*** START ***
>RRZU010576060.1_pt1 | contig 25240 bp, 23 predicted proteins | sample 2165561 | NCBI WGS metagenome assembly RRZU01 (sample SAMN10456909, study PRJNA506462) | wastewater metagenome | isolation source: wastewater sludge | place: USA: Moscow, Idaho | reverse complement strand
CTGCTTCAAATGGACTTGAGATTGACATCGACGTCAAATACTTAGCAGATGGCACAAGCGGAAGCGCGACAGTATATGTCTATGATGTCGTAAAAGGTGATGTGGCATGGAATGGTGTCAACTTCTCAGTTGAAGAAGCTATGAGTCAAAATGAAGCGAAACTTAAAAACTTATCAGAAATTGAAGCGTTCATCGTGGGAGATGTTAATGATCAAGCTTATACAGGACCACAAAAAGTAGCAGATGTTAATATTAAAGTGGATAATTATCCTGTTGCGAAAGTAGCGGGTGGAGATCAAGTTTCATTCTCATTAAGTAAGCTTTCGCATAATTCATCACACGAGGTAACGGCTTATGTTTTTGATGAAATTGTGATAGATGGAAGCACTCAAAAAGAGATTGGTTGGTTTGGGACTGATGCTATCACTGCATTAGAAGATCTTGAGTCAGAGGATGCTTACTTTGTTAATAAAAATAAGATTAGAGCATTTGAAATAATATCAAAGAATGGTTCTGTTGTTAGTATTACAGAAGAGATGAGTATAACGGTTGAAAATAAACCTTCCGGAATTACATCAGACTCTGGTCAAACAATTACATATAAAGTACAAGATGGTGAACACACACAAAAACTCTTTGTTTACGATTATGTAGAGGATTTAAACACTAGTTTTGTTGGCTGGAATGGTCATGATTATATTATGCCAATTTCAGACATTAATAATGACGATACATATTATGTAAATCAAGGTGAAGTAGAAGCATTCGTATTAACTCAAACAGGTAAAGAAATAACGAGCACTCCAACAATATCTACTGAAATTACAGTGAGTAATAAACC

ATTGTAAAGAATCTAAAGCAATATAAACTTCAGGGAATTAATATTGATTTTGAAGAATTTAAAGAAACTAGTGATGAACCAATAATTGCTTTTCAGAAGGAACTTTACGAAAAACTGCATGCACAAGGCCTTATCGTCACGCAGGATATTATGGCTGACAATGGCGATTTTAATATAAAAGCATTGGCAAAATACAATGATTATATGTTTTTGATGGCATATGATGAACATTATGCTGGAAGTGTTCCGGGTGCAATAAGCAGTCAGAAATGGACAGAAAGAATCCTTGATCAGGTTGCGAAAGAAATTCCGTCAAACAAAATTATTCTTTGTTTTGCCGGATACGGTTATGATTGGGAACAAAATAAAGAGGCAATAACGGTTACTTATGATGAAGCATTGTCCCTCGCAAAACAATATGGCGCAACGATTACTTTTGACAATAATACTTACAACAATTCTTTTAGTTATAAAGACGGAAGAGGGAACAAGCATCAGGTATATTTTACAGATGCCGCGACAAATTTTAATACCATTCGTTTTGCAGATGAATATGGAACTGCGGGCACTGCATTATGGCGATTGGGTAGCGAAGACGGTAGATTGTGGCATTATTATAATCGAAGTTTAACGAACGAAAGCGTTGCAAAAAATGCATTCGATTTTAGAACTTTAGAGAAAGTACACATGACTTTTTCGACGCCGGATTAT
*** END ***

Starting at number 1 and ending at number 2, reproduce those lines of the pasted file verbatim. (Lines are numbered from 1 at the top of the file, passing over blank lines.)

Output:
>RRZU010576060.1_pt1 | contig 25240 bp, 23 predicted proteins | sample 2165561 | NCBI WGS metagenome assembly RRZU01 (sample SAMN10456909, study PRJNA506462) | wastewater metagenome | isolation source: wastewater sludge | place: USA: Moscow, Idaho | reverse complement strand
CTGCTTCAAATGGACTTGAGATTGACATCGACGTCAAATACTTAGCAGATGGCACAAGCGGAAGCGCGACAGTATATGTCTATGATGTCGTAAAAGGTGATGTGGCATGGAATGGTGTCAACTTCTCAGTTGAAGAAGCTATGAGTCAAAATGAAGCGAAACTTAAAAACTTATCAGAAATTGAAGCGTTCATCGTGGGAGATGTTAATGATCAAGCTTATACAGGACCACAAAAAGTAGCAGATGTTAATATTAAAGTGGATAATTATCCTGTTGCGAAAGTAGCGGGTGGAGATCAAGTTTCATTCTCATTAAGTAAGCTTTCGCATAATTCATCACACGAGGTAACGGCTTATGTTTTTGATGAAATTGTGATAGATGGAAGCACTCAAAAAGAGATTGGTTGGTTTGGGACTGATGCTATCACTGCATTAGAAGATCTTGAGTCAGAGGATGCTTACTTTGTTAATAAAAATAAGATTAGAGCATTTGAAATAATATCAAAGAATGGTTCTGTTGTTAGTATTACAGAAGAGATGAGTATAACGGTTGAAAATAAACCTTCCGGAATTACATCAGACTCTGGTCAAACAATTACATATAAAGTACAAGATGGTGAACACACACAAAAACTCTTTGTTTACGATTATGTAGAGGATTTAAACACTAGTTTTGTTGGCTGGAATGGTCATGATTATATTATGCCAATTTCAGACATTAATAATGACGATACATATTATGTAAATCAAGGTGAAGTAGAAGCATTCGTATTAACTCAAACAGGTAAAGAAATAACGAGCACTCCAACAATATCTACTGAAATTACAGTGAGTAATAAACC